Couples imagining the joys of parenting tend to think of those quintessential Hallmark moments—babies cracking their first gummy smiles, hand-made crafts scrawled with “I luv Mommy,” excited kids arranging cookies for Santa Claus. Few look forward to well-known parenting horrors like the 2 am shift with a colicky infant, potty training an obstinate three-year-old, or caring for a child racked with stomach flu. Yet, in my experience at least, these parenting rites-of-passage tend to end up seeming like part of the good stuff—at least in retrospect.
Thirty-four-year old mother of two, Katy Landrum, recently created a minor social media firestorm with her provocatively-titled article, “I Paid Someone to Sleep Train My Infant While I Went On Vacation,” for Redbook. She explains:
When our son was born, my husband reminded me that early sleep training would benefit everyone in our family. As a self-employed realtor who works full time, I regularly receive inquiries from clients looking to buy and sell homes, and I knew that in order to properly function, sleep was a necessity. Our daughter is now two and a half and she’s still a great sleeper, so I knew we needed to do it again. Our wonderful night nurse referred us to her friend Deb, a seasoned sleep trainer with nearly a decade of experience helping babies achieve peaceful slumbers. At $30 an hour, bringing a professional in to manage the process seemed like a no-brainer. It’s so painful for me to listen to my babies cry, and I knew I didn’t have the strength to do it again.
So, I booked myself and my husband a little getaway in Ojai. I didn’t want to be in earshot of Bo’s weeping. Treating ourselves to a restful retreat meant we could try to enjoy ourselves instead of dwelling on what was taking place at home. After a couple of cocktails, an afternoon of sun, and a few intimate minutes with my breast pump (I dumped the contents), I settled into a Swedish massage at the spa.
I sympathize with Landrum: Sleep deprivation is a serious situation and one that smart parents don’t allow to linger for too long. Allowing a baby to cry instead of immediately receiving comfort so he or she can learn how to go back to sleep naturally is a legitimate way to encourage healthier sleep habits. I disagree with many of Landrum’s critics who imply that there is something inherently wrong with employing an expert to take on a parenting job.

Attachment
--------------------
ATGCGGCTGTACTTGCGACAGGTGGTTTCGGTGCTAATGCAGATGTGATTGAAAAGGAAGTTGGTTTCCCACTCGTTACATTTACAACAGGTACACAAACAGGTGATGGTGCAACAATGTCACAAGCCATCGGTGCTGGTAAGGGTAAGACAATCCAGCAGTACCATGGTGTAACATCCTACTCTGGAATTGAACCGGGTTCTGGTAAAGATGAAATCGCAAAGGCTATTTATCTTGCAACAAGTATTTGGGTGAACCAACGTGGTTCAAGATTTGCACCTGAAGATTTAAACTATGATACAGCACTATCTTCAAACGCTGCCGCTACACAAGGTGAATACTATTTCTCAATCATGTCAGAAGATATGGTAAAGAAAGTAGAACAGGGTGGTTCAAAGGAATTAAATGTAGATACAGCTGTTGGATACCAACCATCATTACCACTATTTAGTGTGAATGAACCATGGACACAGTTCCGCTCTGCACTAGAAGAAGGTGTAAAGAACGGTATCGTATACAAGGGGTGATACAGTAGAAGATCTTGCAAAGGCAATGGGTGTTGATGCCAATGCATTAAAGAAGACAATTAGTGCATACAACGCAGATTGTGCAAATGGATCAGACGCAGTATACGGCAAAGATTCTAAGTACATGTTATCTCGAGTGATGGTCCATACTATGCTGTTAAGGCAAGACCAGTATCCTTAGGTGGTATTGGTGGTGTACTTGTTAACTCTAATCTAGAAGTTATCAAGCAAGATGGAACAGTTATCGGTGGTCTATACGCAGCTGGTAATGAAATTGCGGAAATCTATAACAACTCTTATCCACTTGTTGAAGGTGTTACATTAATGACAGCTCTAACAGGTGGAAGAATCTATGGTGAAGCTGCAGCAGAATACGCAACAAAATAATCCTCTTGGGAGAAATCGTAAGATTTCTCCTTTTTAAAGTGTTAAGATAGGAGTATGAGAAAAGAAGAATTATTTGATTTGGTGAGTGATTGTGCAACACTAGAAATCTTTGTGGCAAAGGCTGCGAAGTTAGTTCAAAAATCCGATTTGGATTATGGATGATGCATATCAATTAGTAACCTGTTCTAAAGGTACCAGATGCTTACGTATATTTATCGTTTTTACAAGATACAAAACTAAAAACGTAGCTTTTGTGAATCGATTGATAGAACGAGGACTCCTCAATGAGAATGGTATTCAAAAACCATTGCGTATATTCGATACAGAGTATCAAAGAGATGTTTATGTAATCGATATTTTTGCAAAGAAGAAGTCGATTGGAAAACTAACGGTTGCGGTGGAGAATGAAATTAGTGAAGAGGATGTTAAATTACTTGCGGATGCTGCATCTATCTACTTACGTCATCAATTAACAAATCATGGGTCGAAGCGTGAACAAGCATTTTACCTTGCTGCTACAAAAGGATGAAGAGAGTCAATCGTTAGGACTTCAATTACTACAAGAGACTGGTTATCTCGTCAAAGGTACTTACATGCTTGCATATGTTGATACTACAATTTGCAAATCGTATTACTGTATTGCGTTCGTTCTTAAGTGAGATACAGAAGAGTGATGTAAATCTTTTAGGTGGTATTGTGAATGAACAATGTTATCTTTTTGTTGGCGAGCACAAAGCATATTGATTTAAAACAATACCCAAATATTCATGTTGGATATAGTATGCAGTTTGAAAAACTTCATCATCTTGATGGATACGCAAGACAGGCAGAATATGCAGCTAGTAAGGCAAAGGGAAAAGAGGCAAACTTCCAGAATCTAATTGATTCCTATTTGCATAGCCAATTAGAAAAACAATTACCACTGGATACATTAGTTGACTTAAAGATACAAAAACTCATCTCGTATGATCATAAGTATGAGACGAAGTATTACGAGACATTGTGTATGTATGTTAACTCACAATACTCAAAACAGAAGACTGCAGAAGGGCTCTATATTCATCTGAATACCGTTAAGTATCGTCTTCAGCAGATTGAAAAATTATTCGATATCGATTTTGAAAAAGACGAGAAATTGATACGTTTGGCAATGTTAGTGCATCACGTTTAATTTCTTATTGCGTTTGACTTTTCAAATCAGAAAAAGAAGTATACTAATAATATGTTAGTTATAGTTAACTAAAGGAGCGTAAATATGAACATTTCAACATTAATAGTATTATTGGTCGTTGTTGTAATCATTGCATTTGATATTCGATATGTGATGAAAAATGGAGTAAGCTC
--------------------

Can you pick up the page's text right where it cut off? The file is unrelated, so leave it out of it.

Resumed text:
Yet before outsourcing what sound like unpleasant aspects of parenting, parents should do the full cost-benefit analysis and not overlook the big upsides to these experiences. Yes, consoling an inconsolable child or hearing a baby cry through the door are painful experiences, but they tend to be coupled with profoundly gratifying moments—seeing your baby sleeping peacefully, having your sick child gratefully hold your hand, seeing the pride of the newly potty-trained youngster.
Landrum had already sleep trained her first child and said she didn’t want to suffer through it again. She describes sharing a bottle of wine with her friend when she made the decision, and tearfully listening to her baby’s own tears and struggling through the process, which took days. It sounds like a vivid memory. Is it really one that she wishes she’d missed?
Sit with any group of mothers and you’ll often end up hearing them exchange parenting battle stories, usually with lots of laughter and obvious pleasure. That’s no surprise: People tend to value experiences and accomplishments that they’ve had to invest in and sacrifice for. The pride of being a Marine in part stems from having endured the grueling training program; surviving fraternity hazing builds a feeling of camaraderie among those who shared the experience. Having invested so much, people’s psyches find ways to help us see our investments as good ones.
This may explain the counter-intuitive results of some of Europe’s social programs. Their governments invest heavily in helping parents and making raising children less taxing. Throughout most of the EU, once the lengthy, government-mandated paid leave following the birth of a child is over, parents are expected to drop their one-year-olds off to spend the bulk of their day in a heavily-subsidized, government-provided daycare center. Why are birth rates so stubbornly low when parenting has been made so much easier? Perhaps that’s exactly why. Eliminating the intense demands of parenting has also robbed parents of some of the glue that makes the whole experience seem worthwhile (and likens the experience to a demanding yet prestigious club that not everyone has the grit to enter).
Clearly, many parents embrace suffering as a virtue and needlessly compete for who has it worse. That’s silly, and parents ought to try to make the experience of parenting more joyful and to continue enjoying their lives as individuals even while raising their kids. Yet, we as parents also shouldn’t discount the selfish satisfaction derived from living through the sleepless nights and messy moments that, ironically, often end up among our fondest memories.